(21)Previously, the concept of a free trade area or custom union within the ASEAN was rejected and other methods of more limited economic co-operation were adopted such as the Preferential Trading Arrangement, ASEAN Industrial Projects, ASEAN Industrial Complementation, ASEAN Industrial Joint Ventures.
(22)Pelkmans pointed out that "Initially, the word 'integration' is a taboo in ASEAN. It is only recently that ASEAN countries endeavour to implement regional integration". Pelkmans 1997: 216.
(23)Done at Bangkok on 15th December 1995.
(24)Done at Bangkok on 15th December 1995.
(25)Art. 2 of the Protocol to amend the Agreement on the Common Effective Preferential Tariff Scheme for the AFTA (1995) provided that "This Agreement shall apply to all manufactured products including capital goods, and agricultural products".
(26)Art. 3 of the Protocol to Amend the Agreement on the Common Effective Preferential Tariff Scheme for the AFTA (1995).
(27)Art. 1 of the Protocol to Amend the Agreement on ASEAN Preferential Trading Arrangement (1995) provided that "Annex 1 of the Agreement on "Rules of Origin for the ASEAN Preferential Trading Arrangements", previously amended by the Protocol on Improvements on Extension of Tariff Preferences under the ASEAN Preferential Trading Arrangements signed in Manila on 15th December 1987, and the "Operational Certification Procedures for the Rules of Origin of the ASEAN Preferential Trading Arrangements" shall be substituted with the "Rules of Origin for the Common Effective Preferential Tariff (CEPT)" Scheme for the ASEAN Free Trade Area and the "Operational Certification Procedures for the Rules of Origin of the ASEAN Common Effective Preferential Tariff Scheme for the ASEAN Free Trade Area" set out in ANNEX 1 and ANNEX 2 respectively which shall form an integral part of this Protocol".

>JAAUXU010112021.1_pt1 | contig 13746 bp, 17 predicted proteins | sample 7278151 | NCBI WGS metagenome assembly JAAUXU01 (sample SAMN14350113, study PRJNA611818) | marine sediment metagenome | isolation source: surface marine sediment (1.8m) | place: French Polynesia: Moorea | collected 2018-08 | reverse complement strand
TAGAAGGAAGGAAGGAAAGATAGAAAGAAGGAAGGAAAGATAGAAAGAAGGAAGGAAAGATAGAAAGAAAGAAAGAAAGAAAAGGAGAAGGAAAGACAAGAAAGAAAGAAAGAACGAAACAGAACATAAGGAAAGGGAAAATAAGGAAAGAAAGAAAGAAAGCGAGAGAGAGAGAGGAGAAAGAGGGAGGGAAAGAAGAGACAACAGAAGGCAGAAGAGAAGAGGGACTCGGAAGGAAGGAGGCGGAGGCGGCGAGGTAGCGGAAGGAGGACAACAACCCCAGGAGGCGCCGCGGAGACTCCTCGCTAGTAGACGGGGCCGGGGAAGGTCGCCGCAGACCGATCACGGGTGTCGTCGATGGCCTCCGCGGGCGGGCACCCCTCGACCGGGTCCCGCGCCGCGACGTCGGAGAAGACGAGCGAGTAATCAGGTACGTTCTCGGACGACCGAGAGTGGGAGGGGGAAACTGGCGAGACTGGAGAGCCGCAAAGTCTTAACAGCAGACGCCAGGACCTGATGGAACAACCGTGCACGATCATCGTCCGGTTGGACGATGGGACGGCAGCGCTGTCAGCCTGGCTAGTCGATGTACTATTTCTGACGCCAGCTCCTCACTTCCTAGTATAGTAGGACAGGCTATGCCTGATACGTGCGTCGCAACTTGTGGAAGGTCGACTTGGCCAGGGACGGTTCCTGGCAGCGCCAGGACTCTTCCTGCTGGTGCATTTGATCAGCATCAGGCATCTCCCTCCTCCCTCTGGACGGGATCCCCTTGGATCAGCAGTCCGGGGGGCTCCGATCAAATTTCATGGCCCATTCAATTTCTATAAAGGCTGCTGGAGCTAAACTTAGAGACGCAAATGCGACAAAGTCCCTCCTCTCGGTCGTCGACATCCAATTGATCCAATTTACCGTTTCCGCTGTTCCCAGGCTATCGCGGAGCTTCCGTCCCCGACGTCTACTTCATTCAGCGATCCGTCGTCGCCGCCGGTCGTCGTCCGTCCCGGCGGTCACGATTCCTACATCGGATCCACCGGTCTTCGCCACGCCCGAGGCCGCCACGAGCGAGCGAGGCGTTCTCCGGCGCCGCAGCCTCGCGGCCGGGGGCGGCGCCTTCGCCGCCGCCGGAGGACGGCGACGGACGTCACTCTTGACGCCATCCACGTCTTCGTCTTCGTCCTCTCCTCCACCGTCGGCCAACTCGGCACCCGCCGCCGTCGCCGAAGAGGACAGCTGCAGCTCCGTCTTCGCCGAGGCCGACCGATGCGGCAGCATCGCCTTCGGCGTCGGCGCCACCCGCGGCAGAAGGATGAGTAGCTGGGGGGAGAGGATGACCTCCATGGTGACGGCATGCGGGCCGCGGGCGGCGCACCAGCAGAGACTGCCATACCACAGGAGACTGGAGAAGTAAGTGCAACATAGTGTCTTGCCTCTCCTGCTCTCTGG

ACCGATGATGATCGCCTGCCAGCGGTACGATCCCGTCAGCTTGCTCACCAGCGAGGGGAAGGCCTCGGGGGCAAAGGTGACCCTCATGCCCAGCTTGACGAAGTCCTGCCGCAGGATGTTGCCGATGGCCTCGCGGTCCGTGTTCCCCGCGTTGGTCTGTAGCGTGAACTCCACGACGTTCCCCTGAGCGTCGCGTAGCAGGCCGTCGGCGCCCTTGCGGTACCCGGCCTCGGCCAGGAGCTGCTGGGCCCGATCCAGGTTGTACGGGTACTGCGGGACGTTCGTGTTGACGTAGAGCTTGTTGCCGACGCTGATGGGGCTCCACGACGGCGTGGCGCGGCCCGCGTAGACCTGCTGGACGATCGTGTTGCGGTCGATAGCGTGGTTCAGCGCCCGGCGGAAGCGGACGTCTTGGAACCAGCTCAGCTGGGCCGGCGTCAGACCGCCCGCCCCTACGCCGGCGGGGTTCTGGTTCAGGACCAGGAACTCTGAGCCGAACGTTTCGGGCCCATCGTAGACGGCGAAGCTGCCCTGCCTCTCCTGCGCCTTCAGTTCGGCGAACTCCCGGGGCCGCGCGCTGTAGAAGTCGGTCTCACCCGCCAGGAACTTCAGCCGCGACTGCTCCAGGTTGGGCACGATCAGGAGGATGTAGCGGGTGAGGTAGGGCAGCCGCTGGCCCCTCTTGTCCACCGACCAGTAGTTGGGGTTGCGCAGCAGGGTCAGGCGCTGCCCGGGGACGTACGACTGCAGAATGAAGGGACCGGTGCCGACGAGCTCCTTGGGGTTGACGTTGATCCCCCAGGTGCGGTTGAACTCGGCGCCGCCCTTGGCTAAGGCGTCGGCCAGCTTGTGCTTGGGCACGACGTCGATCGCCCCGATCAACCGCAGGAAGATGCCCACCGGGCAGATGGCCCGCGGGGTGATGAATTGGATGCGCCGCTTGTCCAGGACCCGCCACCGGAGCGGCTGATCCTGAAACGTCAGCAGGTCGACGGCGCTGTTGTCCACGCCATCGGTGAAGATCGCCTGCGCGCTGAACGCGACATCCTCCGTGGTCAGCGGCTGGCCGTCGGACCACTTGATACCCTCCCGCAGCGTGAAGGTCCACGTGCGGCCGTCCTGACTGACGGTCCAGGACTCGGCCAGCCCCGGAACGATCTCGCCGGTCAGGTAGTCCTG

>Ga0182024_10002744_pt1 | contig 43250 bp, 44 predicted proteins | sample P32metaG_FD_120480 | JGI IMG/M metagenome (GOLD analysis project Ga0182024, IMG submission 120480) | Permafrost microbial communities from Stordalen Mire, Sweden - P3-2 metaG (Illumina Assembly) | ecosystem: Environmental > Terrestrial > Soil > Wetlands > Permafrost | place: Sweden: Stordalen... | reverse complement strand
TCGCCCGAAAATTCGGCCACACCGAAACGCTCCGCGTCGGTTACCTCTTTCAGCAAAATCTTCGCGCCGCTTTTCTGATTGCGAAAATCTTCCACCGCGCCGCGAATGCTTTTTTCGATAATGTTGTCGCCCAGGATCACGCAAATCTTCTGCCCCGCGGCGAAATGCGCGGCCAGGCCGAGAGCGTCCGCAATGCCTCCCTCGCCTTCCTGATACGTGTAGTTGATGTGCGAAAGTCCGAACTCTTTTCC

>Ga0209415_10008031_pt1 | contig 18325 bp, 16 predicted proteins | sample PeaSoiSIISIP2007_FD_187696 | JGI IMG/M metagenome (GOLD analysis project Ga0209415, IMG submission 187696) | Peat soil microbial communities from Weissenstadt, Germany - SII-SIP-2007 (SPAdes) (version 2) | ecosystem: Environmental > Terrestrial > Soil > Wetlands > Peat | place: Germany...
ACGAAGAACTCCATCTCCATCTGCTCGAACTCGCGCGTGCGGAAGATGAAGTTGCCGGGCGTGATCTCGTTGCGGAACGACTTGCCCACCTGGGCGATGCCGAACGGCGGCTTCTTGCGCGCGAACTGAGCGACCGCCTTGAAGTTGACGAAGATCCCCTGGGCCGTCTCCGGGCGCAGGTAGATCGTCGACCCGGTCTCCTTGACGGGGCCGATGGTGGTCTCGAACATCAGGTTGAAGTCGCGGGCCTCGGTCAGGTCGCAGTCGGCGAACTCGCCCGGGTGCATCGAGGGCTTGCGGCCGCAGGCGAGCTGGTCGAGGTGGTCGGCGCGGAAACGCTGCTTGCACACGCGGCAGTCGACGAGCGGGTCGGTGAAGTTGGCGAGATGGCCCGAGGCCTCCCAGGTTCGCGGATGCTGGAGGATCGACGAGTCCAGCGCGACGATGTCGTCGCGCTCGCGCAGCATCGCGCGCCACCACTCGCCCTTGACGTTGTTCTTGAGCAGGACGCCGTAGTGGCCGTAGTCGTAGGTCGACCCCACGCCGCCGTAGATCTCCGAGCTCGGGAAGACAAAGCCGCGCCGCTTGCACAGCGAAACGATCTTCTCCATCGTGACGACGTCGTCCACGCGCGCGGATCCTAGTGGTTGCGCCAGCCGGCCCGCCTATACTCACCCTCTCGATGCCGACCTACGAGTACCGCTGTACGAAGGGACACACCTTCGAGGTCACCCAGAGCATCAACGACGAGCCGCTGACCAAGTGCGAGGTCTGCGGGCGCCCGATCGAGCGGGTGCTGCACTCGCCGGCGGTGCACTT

(28)Agreement on ASEAN Preferential Trading Arrangement was signed on 24th February 1977 resulting from the resolution of the Declaration of ASEAN Concord. The Agreement provided that ASEAN members are to extend trade preferences to each other in accordance with the provisions of the agreement and the rules, regulations and decisions agreed within its framework. PTA is not aimed at creating custom union or free trade area within the meaning of Art. XXIV of GATT but rather to create a preferential trading area based on the exception of MFN obligation under the "enabling clause" agreed to by the Contracting Parties at the Tokyo Round of the GATT to allow developing countries to enjoy preferences extended to each other.